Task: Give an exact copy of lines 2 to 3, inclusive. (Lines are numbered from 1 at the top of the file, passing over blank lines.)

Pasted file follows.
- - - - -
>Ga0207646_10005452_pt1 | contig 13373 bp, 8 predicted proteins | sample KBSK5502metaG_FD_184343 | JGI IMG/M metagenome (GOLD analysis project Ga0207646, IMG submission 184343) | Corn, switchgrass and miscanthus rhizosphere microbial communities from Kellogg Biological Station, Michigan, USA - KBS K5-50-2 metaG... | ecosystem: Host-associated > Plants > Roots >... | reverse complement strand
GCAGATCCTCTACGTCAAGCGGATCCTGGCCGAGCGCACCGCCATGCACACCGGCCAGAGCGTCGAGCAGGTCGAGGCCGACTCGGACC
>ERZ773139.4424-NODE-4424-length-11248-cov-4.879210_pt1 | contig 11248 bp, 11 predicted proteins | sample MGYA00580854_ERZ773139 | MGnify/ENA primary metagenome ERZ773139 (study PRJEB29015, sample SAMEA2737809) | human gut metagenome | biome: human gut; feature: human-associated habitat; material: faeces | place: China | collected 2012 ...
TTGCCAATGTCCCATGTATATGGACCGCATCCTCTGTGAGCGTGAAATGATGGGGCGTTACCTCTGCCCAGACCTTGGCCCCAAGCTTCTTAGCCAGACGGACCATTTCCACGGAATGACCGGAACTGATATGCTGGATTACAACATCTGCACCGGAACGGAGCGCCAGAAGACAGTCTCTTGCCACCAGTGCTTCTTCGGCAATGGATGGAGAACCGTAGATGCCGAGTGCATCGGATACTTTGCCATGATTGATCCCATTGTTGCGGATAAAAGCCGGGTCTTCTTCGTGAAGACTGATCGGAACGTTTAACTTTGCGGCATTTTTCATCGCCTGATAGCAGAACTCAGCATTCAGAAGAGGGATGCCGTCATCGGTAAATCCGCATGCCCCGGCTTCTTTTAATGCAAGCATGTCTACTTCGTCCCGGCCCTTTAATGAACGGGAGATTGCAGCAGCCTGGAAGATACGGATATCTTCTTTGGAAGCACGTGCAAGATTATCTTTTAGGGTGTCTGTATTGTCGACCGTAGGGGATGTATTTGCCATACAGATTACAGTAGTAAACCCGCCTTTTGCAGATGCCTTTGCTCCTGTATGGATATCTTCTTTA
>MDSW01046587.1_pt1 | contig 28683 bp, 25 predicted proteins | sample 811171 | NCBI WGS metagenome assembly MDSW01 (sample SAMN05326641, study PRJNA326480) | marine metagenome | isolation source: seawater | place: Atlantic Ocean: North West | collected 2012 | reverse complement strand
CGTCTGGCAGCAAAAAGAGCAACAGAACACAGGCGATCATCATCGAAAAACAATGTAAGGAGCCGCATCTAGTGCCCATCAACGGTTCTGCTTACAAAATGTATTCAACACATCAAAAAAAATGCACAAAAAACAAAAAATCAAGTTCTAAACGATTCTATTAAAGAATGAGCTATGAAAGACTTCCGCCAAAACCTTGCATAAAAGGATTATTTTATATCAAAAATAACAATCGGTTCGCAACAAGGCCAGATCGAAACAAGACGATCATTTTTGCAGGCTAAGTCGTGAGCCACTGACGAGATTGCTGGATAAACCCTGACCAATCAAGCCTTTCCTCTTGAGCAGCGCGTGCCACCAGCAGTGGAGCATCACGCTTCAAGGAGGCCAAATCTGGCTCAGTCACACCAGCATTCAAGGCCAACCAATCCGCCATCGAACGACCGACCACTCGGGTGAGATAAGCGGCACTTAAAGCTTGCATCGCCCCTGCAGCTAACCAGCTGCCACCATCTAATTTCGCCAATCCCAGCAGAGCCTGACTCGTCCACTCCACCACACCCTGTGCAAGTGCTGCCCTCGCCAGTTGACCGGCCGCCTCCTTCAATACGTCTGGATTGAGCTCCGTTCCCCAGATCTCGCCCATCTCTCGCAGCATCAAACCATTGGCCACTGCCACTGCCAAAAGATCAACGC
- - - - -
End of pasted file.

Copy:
GCAGATCCTCTACGTCAAGCGGATCCTGGCCGAGCGCACCGCCATGCACACCGGCCAGAGCGTCGAGCAGGTCGAGGCCGACTCGGACC
>ERZ773139.4424-NODE-4424-length-11248-cov-4.879210_pt1 | contig 11248 bp, 11 predicted proteins | sample MGYA00580854_ERZ773139 | MGnify/ENA primary metagenome ERZ773139 (study PRJEB29015, sample SAMEA2737809) | human gut metagenome | biome: human gut; feature: human-associated habitat; material: faeces | place: China | collected 2012 ...